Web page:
14) Maltodextrin: An artificial sugar made from maltose (aka malt sugar) and dextrose (see above), maltodextrin is usually used as a thickener or filler ingredient to add bulk to processed food and to increase its shelf life. (Maltodextrin itself has a shelf life of two years.)

15) Natural Flavor: Natural flavors are flavors derived from an actual food source — i.e., chicken flavoring taken from real chickens.

16) Onion Powder: This is an easy one — dehydrated, ground onion used for flavoring.

17) Potassium Carbonate: This is an acidity regulator frequently used in the creation of ramen noodles.

18) Potassium Chloride: Potassium chloride is added to food for two reasons: 1) To act as a salt substitute; and 2) to enhance the amount of potassium an essential and widely under-consumed nutrient — found in the product. While small amounts — like that found in this ramen — shouldn’t do you any harm, nutritionist David Friedman, author of Food Sanity: How to Eat in a World of Fads and Fiction, previously told me that consuming too much of the stuff is a bad idea. “Potassium chloride is used to induce cardiac arrest during executions by lethal injections,” he says. “That should speak volumes as to whether this ingredient belongs in our food supply.”

Dagan Xavier, ingredient expert and co-founder of Label Insight, also told me that you shouldn’t worry too much, though: “Potassium Chloride has a very bitter taste, and therefore, overuse is unlikely within our food supply.”

19) Powdered Chicken: Unfortunately, this is exactly what it sounds like, and it basically acts like a bouillon cube, adding a strong chicken flavor to the broth.

20) Rendered Chicken Fat: This also provides a hearty chicken flavor.

21) Silicon Dioxide: Silicon dioxide is an anti-caking agent that prevents clumping.

22) Sodium Alginate: This is a natural food additive that basically improves the texture by optimizing moisture levels.

23) Sodium Carbonate: A stronger, more caustic version of baking soda, sodium carbonate can be used to give ramen noodles their distinctive chewy texture.

24) Sodium Tripolyphosphate: This is a preservative most often used to make seafood appear firmer, smoother and glossier. While sodium tripolyphosphate is a suspected neurotoxin in large quantities, the FDA limits how much can be added to any one food product. So that’s a… relief?

25) Soybean: This is most likely added as a cheap form of protein.

26) Spice and Color: As we learned in our exploration of the ingredients in nacho-flavored Doritos, the FDA doesn’t require food labelers to list each spice by their specific name (as a means of protecting their recipes) so long as it follows their definition of the word “spice”:

“The term spice means any aromatic vegetable substance in the whole, broken, or ground form, except for those substances which have been traditionally regarded as foods, such as onions, garlic and celery; whose significant function in food is seasoning rather than nutritional; that is true to name; and from which no portion of any volatile oil or other flavoring principle has been removed.”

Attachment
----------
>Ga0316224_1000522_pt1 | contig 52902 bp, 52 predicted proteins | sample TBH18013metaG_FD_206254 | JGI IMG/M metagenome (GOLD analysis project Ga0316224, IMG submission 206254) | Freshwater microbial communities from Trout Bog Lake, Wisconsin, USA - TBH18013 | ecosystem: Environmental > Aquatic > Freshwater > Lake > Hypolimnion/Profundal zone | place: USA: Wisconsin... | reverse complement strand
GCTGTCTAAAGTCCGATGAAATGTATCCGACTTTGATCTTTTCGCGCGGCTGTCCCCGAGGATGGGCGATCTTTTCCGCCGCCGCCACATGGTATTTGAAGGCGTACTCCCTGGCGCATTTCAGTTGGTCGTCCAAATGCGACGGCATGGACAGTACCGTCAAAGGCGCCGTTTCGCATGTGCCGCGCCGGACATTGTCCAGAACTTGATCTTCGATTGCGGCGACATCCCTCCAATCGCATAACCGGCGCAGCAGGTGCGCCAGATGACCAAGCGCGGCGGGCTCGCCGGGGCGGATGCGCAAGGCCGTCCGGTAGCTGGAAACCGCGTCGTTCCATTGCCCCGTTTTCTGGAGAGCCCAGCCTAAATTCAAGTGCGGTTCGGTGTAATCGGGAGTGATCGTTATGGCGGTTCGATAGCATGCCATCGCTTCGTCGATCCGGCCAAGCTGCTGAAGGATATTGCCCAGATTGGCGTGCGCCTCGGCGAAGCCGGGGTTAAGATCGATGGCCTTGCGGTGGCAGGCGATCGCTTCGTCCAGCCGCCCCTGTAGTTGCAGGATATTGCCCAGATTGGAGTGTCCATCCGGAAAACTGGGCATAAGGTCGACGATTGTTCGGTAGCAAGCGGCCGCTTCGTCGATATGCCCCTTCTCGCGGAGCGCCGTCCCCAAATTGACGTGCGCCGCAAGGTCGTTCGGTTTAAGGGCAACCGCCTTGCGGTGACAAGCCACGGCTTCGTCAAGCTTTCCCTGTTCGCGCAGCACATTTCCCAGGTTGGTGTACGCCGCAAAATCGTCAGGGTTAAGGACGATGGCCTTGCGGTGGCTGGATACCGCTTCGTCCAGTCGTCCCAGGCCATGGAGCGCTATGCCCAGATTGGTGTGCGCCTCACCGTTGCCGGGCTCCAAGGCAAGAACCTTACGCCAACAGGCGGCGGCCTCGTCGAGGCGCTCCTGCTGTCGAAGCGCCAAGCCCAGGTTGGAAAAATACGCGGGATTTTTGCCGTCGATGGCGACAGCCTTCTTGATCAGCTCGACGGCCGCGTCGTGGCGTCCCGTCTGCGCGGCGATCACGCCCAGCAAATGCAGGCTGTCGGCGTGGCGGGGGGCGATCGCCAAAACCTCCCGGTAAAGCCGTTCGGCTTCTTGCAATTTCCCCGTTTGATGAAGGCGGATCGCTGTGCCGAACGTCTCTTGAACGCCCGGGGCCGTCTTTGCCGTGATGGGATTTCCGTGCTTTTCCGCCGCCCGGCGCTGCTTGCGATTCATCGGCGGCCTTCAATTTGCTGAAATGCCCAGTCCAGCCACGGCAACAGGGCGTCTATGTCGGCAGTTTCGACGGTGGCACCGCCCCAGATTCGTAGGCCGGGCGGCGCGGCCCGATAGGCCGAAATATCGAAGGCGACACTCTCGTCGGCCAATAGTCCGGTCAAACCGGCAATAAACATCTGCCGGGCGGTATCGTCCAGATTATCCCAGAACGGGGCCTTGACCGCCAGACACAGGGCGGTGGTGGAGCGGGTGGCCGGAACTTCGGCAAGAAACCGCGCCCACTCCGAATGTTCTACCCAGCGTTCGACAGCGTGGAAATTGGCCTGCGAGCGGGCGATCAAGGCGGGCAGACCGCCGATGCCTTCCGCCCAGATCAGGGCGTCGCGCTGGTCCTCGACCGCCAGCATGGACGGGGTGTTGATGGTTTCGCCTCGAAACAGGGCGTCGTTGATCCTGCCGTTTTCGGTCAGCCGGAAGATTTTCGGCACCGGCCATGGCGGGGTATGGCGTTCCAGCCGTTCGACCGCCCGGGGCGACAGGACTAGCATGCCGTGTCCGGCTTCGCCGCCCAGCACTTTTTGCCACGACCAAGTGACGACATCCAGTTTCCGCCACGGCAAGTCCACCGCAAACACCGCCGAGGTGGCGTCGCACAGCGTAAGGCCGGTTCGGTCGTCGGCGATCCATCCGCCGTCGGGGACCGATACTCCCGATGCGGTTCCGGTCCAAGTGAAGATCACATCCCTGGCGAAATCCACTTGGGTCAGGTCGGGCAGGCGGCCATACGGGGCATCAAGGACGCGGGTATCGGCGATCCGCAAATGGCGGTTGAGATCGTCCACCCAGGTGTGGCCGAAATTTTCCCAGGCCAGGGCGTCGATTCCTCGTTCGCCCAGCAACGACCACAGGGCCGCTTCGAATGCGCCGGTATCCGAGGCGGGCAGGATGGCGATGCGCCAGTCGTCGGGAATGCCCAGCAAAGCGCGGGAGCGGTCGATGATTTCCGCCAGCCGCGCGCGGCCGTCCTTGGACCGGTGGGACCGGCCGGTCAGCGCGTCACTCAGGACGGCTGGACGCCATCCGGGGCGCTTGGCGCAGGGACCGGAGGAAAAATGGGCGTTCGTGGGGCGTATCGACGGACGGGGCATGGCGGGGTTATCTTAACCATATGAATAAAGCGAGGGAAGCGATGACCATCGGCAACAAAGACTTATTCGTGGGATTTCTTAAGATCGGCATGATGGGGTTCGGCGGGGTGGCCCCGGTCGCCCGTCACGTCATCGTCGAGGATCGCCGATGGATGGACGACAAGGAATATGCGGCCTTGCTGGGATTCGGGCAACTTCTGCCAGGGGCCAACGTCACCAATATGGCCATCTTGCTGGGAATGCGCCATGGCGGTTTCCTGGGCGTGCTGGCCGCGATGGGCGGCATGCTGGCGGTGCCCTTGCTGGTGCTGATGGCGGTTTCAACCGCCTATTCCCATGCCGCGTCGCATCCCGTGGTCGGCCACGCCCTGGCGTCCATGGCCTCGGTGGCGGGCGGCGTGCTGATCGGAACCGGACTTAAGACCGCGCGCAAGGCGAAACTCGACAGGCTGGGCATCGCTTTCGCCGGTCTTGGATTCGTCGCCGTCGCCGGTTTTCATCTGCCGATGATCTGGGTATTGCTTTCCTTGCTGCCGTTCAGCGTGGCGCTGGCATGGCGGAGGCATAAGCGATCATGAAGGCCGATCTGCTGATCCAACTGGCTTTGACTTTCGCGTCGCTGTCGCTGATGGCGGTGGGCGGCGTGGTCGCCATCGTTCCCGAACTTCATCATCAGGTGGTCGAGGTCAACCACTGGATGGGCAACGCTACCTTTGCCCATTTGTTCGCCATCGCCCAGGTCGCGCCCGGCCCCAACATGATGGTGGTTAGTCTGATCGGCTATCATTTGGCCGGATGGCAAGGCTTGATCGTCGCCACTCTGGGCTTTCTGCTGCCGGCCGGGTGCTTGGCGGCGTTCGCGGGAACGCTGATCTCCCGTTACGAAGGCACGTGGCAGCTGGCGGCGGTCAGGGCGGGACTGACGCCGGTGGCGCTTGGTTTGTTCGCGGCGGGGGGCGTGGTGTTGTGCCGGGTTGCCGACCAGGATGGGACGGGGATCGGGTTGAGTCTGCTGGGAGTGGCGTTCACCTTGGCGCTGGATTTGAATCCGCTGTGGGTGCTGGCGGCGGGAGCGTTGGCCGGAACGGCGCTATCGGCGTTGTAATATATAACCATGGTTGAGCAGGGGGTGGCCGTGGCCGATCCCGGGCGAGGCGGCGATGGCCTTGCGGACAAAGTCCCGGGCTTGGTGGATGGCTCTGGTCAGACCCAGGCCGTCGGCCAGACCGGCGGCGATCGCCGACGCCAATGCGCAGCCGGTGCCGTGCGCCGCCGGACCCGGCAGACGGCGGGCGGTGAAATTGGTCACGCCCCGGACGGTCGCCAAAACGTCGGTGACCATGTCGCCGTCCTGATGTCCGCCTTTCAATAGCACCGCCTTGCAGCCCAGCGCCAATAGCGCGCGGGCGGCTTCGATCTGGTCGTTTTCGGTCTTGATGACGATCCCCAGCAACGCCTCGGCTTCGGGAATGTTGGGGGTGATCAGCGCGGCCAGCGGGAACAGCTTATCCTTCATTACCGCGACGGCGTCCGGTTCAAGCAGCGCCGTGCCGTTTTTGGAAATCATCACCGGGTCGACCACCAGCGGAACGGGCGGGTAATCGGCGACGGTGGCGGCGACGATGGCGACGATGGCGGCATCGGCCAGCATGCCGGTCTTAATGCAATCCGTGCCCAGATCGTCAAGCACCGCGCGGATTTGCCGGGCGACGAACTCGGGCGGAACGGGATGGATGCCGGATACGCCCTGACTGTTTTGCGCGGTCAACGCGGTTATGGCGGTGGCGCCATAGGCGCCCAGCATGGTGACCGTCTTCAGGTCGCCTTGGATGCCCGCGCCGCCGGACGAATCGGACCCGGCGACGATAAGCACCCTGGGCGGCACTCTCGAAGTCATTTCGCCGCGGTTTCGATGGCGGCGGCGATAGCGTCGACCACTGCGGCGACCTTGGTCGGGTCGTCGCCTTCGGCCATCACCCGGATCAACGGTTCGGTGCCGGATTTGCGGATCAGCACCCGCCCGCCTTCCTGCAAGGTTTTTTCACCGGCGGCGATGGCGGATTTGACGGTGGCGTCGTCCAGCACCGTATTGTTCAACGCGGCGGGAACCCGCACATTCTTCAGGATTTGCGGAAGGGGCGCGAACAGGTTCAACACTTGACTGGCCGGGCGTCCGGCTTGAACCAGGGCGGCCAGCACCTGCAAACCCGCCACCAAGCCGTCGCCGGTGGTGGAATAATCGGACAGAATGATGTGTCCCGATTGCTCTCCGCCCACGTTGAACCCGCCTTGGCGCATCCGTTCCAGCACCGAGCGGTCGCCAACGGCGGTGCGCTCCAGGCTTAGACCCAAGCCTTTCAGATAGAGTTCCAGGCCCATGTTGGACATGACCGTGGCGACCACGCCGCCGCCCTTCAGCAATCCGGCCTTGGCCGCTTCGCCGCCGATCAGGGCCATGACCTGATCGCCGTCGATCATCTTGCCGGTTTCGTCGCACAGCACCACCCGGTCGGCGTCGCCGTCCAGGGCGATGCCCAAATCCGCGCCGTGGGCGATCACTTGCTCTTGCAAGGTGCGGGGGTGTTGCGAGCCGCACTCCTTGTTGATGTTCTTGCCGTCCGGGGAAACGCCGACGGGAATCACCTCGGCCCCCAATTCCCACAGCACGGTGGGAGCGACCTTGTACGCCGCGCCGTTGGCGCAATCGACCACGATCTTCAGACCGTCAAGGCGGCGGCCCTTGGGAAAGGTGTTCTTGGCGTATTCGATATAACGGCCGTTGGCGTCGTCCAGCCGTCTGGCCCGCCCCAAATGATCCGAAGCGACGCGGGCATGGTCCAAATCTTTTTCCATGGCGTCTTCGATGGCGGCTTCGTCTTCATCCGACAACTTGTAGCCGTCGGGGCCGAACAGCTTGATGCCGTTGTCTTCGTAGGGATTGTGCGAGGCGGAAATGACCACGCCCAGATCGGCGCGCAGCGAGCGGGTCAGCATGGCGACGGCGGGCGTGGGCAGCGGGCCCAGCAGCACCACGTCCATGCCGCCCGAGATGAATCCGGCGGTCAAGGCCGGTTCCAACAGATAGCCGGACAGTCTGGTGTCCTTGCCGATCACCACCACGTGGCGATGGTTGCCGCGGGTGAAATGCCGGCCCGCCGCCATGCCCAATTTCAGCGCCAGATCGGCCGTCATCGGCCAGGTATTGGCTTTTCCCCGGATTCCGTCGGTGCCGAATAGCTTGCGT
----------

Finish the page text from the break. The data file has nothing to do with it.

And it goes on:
The “color,” meanwhile, is most likely artificial, but that might not be such a big deal. “Because color molecules are a similar shape to some of our DNA structures, they’re able to make their way in there and cause issues,” Shanahan previously told me. “That said, I’ve always been of the opinion that studies claiming artificial colors can cause cancer are irrelevant because [in the studies] they use really high amounts of the artificial colors — like, a million times more than you’d ever get [in your] food [throughout your lifetime].” So the average person’s liver should be able to break down whatever miniscule amount of artificial coloring we consume with food.

27) Succinic Acid: This is a natural acid found in various foods, and it’s most often used as an acidity regulator, but it also can be used as a flavoring agent.

28) Sugar: This might add a touch of sweetness, but then again, the nutrition label says there are zero grams of sugar in Top Ramen, so who knows what’s going on here.

29) TBHQ: This is a preservative that acts like an antioxidant, preventing rancidity and discoloration. Studies cited by the Centers for Science in the Public Interest found that TBHQ promotes the growth of tumors in rats, and the National Library of Medicine says that vision disturbances have been reported by humans after consuming the preservative. While the FDA only allows TBHQ to be added in small amounts, this is still an ingredient to be wary of.

30) Wheat: Ramen noodles are usually made from wheat.

The Takeaway

Top Ramen is filled to the brim with potentially dangerous preservatives and possibly harmful flavor enhancers. Perhaps even worse, one packet of Top Ramen may very well bring you to the brink of a sodium overdose. But considering your reason for eating this stuff — you have negative $6.30 in your bank account — you could probably be doing a whole lot worse. So just remember to eat some veggies every once in a while.